THE BLOG
10/05/2010 10:05 pm ET Updated May 25, 2011

Had Chemo and Can't Find Your Words? You're Not Alone.

You know it's just on the tip of your tongue. It's a word that has a "ka" sound in the beginning and a "tah" sound somewhere at the end. And you can almost see it, but then darn, it's gone. Perhaps later, when you're rushing to slap dinner on the table, that stupid word, so maddeningly elusive just hours before will pop right into your head, as if it were all just some silly misunderstanding between you and your brain.

I'm guessing that if you've had chemo and have experienced the fog that often follows, then you know what I'm talking about, right? It's not that you can't comprehend language, it's that you can't retrieve it. It's like the arcade game where you maneuver levers to grab a prize. You just can't get the prongs low enough or tight enough around that plastic key chain before it slips away.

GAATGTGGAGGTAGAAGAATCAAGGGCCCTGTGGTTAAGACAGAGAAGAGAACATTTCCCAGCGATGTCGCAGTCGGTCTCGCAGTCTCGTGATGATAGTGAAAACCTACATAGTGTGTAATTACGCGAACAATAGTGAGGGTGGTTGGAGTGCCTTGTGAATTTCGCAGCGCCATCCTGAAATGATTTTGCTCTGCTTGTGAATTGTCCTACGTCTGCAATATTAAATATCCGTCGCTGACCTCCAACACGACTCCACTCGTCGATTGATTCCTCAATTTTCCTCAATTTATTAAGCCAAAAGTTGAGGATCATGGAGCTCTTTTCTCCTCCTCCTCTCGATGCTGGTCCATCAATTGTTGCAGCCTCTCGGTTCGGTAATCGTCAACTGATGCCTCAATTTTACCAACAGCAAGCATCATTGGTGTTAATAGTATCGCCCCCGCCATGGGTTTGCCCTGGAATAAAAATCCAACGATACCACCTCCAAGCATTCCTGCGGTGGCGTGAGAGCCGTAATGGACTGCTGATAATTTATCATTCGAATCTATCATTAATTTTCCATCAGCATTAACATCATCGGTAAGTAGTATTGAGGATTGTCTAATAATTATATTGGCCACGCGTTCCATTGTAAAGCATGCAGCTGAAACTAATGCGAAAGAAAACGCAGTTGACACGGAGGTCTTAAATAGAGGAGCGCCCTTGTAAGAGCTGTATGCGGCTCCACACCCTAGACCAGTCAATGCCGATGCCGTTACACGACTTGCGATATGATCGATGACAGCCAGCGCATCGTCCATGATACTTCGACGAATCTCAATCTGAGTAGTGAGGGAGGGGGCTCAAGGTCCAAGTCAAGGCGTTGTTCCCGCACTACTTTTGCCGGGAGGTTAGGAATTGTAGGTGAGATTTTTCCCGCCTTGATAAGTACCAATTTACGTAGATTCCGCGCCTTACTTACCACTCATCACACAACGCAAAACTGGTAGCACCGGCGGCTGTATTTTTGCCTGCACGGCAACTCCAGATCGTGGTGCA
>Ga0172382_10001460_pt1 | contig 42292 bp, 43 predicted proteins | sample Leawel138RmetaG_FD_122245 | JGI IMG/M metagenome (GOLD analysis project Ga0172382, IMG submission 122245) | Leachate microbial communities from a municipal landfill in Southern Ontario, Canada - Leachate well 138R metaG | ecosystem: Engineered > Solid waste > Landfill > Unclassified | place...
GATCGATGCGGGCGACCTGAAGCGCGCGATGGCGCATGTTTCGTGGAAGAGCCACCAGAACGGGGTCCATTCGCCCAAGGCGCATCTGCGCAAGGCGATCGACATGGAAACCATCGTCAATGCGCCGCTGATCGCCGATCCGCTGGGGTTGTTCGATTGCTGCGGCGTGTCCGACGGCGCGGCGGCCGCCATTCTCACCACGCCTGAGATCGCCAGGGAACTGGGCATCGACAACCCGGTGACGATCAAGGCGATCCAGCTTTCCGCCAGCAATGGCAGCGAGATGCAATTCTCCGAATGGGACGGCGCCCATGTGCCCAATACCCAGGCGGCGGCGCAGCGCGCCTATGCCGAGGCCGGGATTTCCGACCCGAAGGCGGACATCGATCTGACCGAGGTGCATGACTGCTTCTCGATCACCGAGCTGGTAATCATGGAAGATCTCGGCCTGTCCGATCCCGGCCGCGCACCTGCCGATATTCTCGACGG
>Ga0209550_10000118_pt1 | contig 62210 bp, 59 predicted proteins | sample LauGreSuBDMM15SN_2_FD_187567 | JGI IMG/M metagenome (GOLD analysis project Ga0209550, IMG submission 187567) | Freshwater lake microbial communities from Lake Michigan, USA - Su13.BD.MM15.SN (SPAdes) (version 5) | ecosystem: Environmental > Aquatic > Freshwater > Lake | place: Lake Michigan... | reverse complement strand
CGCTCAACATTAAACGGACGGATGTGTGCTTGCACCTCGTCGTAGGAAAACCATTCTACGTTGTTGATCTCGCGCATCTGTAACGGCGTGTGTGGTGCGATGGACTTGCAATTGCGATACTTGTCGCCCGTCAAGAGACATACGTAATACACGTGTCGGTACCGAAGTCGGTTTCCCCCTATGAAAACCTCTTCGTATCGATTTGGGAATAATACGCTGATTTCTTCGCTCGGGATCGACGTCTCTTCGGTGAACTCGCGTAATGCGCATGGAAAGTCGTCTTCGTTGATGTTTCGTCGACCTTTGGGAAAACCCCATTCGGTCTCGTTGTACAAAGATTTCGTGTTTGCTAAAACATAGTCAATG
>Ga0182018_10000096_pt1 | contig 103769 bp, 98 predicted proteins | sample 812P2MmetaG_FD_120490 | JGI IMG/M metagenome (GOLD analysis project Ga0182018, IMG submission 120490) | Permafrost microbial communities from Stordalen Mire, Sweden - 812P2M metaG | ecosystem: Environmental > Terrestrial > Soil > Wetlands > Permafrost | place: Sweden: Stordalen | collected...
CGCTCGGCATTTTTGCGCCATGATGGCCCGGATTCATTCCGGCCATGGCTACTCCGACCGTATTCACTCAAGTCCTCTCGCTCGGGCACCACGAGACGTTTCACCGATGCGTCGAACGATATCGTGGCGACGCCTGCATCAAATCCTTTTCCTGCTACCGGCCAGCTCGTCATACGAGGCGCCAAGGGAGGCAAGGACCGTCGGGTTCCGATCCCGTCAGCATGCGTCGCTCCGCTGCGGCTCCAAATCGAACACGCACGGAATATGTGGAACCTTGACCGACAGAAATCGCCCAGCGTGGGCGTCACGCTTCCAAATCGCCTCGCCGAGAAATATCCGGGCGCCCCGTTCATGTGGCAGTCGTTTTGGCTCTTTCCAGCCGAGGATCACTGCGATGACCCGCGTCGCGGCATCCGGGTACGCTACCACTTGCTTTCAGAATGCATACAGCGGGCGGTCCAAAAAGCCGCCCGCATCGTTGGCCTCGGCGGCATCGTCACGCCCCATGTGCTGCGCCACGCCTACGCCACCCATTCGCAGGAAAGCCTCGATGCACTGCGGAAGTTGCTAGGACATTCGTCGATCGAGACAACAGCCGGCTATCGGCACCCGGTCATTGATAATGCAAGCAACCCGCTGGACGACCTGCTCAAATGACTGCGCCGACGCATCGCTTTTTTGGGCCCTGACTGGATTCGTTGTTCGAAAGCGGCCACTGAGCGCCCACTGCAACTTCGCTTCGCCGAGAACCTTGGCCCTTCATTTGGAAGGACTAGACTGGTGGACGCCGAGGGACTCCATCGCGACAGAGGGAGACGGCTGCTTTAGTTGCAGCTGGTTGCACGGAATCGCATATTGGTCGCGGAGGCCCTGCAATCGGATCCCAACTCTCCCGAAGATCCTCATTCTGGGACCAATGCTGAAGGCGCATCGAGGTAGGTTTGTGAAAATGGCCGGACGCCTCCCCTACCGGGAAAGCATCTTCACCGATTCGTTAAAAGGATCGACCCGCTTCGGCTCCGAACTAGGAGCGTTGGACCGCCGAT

In a 2006 study of the side effects experienced by 26 women undergoing chemotherapy for breast cancer, language (including fluency, verbal repetition, reading, and writing to dictation) was the most severely affected cognitive function, followed by memory. (Source: F. Downie, Psycho-Oncology 15 -2006: 921-930). That's not entirely surprising considering that chemotherapy not only may affect language but the speed in which we process information.

One woman I interviewed for "Your Brain After Chemo" had this to say: "It is painful when people look at me with confusion while I am trying to talk. I know that I'm not making sense, and I don't know how else to talk. When it happens I die a million deaths and feel very dumb."

Have you experienced word retrieval problems during or following chemotherapy? Have you found ways to compensate? If so, please share what has worked for you.

To learn more about "chemo brain," read "Your Brain After Chemo: A Practical Guide to Lifting the Fog and Getting Back Your Focus" by Dan Silverman, MD, PhD and Idelle Davidson.